Pascal's Triangle


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Related to Pascal's Triangle: Blaise Pascal, binomial theorem

Pascal's triangle

[pa′skalz ′trī‚aŋ·gəl]
(mathematics)
A triangular array of the binomial coefficients, bordered by ones, where the sum of two adjacent entries from a row equals the entry in the next row directly below. Also known as binomial array.

Pascal’s Triangle

 

a triangular array of numbers used to obtain binomial coefficients. It was published by B. Pascal.

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References in periodicals archive ?
The full paper develops the necessary tools to analyse the interesting sequences in more detail and also summarises the motivating properties of Pascal's Triangle, including its fractal-like structure: colouring the odds and evens black and white results in the famous Sierpinski Triangle, if zoomed out far enough.
We investigate infinite log-concavity of the columns and other lines of Pascal's triangle in Section 4.
This definition included a binomial term, and the mathematics simplified to the point where the second number in the given row of Pascal's Triangle turned out to play an important role (see Figure 3).
So, having reeled off all sorts of numbers after applying Pascal's Triangle and Poisson's Distribution (whatever they are), what has he come up with?
If the resulting signal from each overflow is tracked through the chain of summers, delay (D) and inverter (I) circuits, the same Pascal's triangle sequence as that disclosed in Wells is built up.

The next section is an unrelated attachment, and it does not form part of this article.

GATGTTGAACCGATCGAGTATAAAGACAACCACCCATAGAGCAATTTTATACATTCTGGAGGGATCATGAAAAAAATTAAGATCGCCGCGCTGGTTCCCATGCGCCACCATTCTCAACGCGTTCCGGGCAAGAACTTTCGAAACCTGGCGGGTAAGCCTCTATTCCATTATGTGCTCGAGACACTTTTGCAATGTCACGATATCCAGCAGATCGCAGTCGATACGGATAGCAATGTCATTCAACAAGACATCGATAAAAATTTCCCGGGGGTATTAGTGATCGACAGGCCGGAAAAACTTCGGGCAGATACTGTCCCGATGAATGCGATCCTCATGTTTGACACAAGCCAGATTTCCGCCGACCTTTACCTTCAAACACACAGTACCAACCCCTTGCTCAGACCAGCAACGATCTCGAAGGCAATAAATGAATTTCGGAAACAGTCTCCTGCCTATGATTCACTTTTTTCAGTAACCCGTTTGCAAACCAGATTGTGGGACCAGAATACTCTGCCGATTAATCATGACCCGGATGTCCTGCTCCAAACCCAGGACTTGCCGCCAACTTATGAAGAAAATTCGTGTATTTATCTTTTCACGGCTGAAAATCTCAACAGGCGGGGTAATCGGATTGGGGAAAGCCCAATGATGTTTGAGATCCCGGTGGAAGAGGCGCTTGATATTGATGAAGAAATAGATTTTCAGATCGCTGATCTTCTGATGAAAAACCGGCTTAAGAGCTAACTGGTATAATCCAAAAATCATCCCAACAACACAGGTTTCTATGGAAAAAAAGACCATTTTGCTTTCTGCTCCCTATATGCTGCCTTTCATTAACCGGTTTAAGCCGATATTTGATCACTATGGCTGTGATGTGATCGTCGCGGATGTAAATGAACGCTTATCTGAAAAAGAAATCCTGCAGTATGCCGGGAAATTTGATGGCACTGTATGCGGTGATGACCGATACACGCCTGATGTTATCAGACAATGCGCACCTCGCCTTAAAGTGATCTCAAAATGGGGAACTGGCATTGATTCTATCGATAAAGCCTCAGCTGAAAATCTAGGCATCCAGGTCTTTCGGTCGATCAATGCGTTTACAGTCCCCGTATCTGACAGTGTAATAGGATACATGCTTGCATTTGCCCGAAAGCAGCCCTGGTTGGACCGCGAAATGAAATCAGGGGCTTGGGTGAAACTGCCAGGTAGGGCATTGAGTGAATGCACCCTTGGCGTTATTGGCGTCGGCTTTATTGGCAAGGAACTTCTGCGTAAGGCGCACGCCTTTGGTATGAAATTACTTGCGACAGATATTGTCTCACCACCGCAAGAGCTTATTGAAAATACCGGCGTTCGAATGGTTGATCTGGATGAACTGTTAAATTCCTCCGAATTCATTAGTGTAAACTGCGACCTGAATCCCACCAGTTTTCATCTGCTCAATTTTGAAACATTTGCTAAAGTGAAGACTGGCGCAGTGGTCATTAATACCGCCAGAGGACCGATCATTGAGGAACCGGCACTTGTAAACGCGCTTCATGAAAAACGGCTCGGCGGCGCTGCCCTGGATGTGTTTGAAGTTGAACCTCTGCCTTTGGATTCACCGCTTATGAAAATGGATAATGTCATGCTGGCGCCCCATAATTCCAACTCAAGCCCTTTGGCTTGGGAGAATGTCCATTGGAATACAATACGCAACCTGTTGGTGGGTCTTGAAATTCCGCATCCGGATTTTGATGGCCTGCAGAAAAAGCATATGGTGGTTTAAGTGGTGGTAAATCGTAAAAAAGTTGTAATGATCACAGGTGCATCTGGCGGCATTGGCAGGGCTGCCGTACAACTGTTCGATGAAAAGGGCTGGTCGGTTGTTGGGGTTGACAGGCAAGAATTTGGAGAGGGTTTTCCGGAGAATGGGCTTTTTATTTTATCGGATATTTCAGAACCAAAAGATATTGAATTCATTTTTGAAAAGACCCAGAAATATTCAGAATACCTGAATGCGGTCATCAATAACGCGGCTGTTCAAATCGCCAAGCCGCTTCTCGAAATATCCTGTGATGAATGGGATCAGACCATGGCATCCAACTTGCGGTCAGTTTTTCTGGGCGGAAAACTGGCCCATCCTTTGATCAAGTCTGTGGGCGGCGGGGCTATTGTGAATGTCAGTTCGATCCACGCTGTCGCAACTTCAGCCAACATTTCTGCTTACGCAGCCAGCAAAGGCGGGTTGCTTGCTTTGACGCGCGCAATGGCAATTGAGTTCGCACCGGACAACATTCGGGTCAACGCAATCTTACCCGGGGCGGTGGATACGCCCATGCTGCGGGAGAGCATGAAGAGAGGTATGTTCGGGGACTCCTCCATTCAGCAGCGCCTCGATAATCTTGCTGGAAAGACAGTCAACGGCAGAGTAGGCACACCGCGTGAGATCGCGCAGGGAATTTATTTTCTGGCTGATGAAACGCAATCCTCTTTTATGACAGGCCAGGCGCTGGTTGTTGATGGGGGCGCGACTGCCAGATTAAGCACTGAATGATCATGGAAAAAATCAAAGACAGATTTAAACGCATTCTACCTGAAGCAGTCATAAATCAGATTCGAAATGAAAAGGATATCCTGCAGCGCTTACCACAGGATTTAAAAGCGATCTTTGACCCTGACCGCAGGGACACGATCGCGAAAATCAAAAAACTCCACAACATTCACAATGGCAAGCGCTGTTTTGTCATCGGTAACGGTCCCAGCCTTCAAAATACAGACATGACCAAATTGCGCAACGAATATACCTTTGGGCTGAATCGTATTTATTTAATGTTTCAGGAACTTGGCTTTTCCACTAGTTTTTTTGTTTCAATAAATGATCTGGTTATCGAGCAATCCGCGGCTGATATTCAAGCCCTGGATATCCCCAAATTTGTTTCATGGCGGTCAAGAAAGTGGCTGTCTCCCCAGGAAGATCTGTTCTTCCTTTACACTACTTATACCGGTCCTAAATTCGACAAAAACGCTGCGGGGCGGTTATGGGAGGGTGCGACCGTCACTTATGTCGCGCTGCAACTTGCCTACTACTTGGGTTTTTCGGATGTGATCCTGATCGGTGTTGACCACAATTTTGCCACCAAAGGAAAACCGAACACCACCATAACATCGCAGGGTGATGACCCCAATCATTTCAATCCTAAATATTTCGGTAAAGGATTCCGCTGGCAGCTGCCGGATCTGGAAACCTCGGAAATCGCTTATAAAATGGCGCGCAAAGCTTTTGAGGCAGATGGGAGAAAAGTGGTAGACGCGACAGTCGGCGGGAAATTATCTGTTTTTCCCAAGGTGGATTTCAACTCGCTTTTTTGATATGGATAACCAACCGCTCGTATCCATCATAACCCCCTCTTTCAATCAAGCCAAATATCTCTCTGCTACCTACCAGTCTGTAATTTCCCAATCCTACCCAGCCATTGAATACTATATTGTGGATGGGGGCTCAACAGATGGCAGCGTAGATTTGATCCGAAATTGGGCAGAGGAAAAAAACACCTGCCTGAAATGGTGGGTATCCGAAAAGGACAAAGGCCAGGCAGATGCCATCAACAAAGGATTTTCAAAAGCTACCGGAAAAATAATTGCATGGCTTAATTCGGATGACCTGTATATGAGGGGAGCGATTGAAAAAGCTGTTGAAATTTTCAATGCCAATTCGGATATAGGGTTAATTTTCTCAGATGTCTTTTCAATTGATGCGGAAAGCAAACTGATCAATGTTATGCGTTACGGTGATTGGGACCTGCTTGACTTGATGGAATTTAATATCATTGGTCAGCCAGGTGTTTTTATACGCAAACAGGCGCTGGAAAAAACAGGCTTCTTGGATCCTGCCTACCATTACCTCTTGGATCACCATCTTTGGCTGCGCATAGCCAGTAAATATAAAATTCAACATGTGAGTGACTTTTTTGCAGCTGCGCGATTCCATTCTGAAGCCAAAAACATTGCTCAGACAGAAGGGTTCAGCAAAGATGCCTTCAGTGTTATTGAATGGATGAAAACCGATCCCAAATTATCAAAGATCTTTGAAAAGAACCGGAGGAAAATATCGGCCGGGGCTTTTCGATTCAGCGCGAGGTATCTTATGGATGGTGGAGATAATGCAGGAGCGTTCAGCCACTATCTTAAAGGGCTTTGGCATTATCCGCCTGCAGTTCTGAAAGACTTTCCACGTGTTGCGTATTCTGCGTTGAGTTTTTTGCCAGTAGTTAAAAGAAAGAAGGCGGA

The numbers 22, 343, 4664, 58985, 613316, 7367637, and 85922958, for example, can be identified in the Vedic matrix and arranged in Pascal's triangle.
A senior at the North Carolina School of Science and Mathematics in Durham, Reither won a $40,000 scholarship for finding the dimensions of fractals generated by Pascal's triangle and its higher analogs.
While teachers can use multiples of eleven to introduce palindromes, activities using Pascal's triangle offer another introductory context for this investigation (see Schiller & Charles, 2004; Lemon, 1997).
She noticed that outcomes were triangular numbers, so she reasoned that perhaps she could find a connection to Pascal's triangle.
This problem lays a foundation for a revisit when considering Pascal's Triangle in later years.
This triangular pattern is known as Pascal's triangle, named after the French mathematician Blaise Pascal (1623-1662).
I then used a follow-up lesson on Pascal's triangle.